This also breeds a fierce competition among musicians. Because there is such competition, the music companies are able to sign musicians and artists for such low pay that most are also constantly struggling just to pay the rent and eat. Even those who have top hits must stay on the road most of the time to make a living and pay their bills. That is why few artists stay on top for more than a couple of years. They burn out quickly and their creativity is sapped by the system.

Naturally all of this bleeds over into the musician’s family life. For many the choice is to either lose their families or quit the music business altogether. If they choose their families over their gifts, they will often spend their lives wondering what might have happened had they stayed in music, or just resenting all those who look like they’re making it. Sounds like a pleasant life doesn’t it?

I am only touching the surface of what a complicated life the gift of creativity can be. Since the gift was given for the express purpose of blessing God, by offering up to Him the fruit of the seed He planted, then any other use of it is a misuse. That does not mean one can never be successful using their gifts in secular venues anymore than we should say that a gifted carpenter should only use his gift to build churches. It does mean that we must first offer our gift to God, and let Him decide if making us famous is what will bring glory to His name.

As stated, the “top forty” musician does not make up the entire music world, but his plight is typical and is a good example of what almost every musician faces when trying to use that which is a love of their life�playing music.

Discerning the Gifts

It is believed by many Christian musicians that all one had to do with his or her gift was to do Christian things with it. Get a Christian record contract and get famous for the work of the Lord. That’s a nice thought, but so far very few are really sold out to whatever the Lord wants for them. The same way that the world promotes, and uses music for manipulation and actual self-promotion, has become the way of much of the Christian music business as well. The amount of records that the world sells has become the goal of the Christian business. The idea of bringing the gospel to the lost through radio may have been a motive used by many to justify this self-promotion, but that is usually just a self-delusion to justify the sin of self-promotion. The Truth is too challenging for the “top forty” masses, so the truth must be compromised out of the music to make it the way many want to, supposedly for the sake of the truth. The fact is, singing about the reality of Jesus working in your life, and the Holy Spirit convicting us of our sin, does not sell, even to a Christian audience.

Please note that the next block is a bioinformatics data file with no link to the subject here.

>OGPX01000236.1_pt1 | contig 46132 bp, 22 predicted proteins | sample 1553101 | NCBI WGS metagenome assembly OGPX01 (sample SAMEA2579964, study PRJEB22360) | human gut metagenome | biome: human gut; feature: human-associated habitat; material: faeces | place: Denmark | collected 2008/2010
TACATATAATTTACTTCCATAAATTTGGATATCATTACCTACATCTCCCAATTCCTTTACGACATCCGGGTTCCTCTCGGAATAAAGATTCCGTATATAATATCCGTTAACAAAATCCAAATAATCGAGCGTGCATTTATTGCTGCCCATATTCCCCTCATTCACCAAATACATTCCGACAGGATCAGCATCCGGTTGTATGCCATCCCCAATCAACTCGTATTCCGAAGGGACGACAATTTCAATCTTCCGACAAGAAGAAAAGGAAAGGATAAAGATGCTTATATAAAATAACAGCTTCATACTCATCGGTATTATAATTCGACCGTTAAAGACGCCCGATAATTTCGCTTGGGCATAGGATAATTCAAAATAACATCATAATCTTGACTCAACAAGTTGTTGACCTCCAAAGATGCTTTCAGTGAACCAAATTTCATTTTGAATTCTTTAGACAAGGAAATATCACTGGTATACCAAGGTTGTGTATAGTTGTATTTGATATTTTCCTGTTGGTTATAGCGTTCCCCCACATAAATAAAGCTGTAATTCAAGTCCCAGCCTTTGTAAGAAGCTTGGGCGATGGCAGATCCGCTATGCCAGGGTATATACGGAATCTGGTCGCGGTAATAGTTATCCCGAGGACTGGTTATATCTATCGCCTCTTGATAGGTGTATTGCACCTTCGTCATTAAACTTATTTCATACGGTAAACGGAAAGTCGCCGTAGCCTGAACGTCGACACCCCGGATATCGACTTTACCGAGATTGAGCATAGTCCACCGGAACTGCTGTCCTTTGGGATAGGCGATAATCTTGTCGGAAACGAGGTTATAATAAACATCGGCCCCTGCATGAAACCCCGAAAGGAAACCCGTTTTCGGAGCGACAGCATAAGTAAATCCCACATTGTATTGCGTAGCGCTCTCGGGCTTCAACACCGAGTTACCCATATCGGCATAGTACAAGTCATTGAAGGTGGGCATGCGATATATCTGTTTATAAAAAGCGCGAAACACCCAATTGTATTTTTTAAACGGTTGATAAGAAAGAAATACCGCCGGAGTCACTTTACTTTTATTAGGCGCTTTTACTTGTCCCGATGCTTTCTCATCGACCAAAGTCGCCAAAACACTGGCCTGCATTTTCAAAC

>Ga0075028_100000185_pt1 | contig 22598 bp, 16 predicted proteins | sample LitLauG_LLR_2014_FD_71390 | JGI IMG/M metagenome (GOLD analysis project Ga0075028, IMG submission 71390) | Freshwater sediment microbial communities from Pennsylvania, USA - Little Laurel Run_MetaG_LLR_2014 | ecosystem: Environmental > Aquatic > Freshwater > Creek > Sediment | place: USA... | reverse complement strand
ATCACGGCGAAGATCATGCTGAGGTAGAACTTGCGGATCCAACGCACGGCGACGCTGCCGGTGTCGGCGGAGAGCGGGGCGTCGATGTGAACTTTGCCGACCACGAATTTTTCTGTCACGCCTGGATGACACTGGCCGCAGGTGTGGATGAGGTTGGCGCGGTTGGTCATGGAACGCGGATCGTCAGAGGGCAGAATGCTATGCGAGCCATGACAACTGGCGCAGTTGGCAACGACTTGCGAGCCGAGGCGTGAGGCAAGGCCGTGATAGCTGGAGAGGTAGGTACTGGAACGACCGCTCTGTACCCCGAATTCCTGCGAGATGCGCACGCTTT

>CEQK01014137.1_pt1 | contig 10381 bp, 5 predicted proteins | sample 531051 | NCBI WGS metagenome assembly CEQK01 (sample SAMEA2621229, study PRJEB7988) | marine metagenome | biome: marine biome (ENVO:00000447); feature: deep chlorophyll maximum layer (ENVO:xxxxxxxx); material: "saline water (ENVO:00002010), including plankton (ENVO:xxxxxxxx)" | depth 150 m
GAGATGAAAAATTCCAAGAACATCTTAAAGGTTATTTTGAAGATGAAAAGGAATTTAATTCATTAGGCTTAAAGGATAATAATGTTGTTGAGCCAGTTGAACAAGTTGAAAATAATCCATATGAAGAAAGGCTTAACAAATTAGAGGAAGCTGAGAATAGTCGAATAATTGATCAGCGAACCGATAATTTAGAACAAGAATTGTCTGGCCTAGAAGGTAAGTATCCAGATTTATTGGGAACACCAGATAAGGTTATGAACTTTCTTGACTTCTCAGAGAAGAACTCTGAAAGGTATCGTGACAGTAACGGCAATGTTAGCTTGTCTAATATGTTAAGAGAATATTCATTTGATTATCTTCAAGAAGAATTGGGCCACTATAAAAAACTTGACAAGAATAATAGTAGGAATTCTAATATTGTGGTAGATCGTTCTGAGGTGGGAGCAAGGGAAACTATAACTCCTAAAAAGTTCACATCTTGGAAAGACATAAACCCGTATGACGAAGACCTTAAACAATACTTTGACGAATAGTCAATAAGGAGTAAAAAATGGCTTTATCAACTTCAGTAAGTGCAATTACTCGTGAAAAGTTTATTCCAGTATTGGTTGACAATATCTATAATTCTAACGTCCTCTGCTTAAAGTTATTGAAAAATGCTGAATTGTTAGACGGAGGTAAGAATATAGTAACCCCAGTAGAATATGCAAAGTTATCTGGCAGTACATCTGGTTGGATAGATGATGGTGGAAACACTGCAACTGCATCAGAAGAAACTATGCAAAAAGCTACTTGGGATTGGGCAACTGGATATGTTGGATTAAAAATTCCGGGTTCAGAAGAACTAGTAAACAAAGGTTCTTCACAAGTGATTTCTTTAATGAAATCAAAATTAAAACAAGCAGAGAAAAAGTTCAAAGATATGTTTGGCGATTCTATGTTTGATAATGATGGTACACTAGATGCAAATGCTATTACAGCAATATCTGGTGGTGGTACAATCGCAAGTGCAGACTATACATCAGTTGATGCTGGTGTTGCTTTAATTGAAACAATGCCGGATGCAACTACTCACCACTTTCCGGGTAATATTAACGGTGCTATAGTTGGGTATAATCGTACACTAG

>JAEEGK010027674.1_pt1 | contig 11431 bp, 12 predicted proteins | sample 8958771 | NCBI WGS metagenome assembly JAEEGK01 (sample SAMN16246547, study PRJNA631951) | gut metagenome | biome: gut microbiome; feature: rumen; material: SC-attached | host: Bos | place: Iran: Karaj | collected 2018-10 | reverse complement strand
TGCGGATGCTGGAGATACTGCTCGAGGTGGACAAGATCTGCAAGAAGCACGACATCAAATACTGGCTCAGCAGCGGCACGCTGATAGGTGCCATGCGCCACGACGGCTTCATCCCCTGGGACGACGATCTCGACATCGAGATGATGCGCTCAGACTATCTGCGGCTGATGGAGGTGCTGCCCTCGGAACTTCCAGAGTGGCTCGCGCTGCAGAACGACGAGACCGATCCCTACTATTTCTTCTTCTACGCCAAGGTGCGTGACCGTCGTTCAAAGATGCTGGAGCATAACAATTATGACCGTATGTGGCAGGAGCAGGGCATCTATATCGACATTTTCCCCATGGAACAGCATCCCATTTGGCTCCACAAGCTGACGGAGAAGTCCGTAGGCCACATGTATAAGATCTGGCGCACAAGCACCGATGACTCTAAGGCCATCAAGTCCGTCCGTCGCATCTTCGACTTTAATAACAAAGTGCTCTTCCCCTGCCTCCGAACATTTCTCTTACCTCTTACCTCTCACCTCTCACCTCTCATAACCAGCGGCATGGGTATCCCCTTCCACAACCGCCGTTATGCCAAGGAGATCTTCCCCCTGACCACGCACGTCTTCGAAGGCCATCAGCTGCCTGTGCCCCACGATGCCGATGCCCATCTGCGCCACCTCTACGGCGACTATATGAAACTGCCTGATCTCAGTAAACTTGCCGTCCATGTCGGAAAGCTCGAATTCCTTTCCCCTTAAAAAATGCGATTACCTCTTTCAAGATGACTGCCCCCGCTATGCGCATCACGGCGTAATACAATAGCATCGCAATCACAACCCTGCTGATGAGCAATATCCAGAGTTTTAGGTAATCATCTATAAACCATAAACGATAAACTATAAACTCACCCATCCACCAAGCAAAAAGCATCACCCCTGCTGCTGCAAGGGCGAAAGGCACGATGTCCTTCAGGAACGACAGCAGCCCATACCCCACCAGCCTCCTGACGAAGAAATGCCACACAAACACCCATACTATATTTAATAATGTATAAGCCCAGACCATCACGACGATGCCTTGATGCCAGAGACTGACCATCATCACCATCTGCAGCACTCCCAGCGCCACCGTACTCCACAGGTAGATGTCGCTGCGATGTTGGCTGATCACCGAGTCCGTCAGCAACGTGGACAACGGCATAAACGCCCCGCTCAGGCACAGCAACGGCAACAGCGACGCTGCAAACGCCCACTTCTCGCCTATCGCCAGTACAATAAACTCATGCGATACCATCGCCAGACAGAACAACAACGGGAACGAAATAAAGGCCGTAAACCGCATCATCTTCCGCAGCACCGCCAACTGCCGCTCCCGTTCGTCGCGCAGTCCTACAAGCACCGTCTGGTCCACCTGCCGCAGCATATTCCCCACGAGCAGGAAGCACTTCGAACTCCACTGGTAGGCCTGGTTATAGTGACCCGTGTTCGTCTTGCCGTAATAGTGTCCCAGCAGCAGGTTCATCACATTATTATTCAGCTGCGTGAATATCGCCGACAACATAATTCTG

So we have done the next best thing. We glorify the gifts of the Christian. Who can sing the highest note. Who has more control over their voice. Who is able to play the hottest lick on their instrument, etc. And all of these envious ideas came from years of listening to the music produced by the world. Just being able to do all of these things will not lift up the name of Jesus.

I have played on many mainstream hit records, and later on some Christian projects, and there is often more reality and truth on the music of the world than that produced by many popular Christian artists. This is probably the reason why the young Christian hopefuls have set their sights on being like the musicians of the world. This is not to say that there are no Christian artists with a heart for God, and some are doing their best to be faithful to the call on their lives; it’s just not promoted in the business of selling CDs, and is actually very rarely found, even in Christian music.

Is Trying to Get Famous a Good Idea?

Isaiah 2:12 says, “For the day of the LORD of hosts shall be upon every one that is proud and lofty, and upon every one that is lifted up; and he shall be brought low.” It’s interesting that this Scripture does not try to make allowances for certain people or things. It says EVERY ONE that is lifted up. That means, not only am I in trouble for lifting myself up, but I’m in trouble for letting myself be lifted up unless it is by God.

First Peter 5:6 says, “Humble yourselves therefore under the mighty hand of God, that he may exalt you in due time.” This Scripture would make a lot of people in the music business uncomfortable, but it is the truth of God’s word, and if we are going to serve Him we must live by His words, not the ways of the world, even if those ways will make us “successful” quicker.

It has been my experience over the many years of playing, that the truly gifted musicians are not as interested in lifting themselves up as much as improving on their instrument. Though often the only way to survive in the business was to promote yourself, the truly gifted musicians are not nearly as interested in trying to get famous. Then who is trying to get them famous? Good question. The answer is record companies.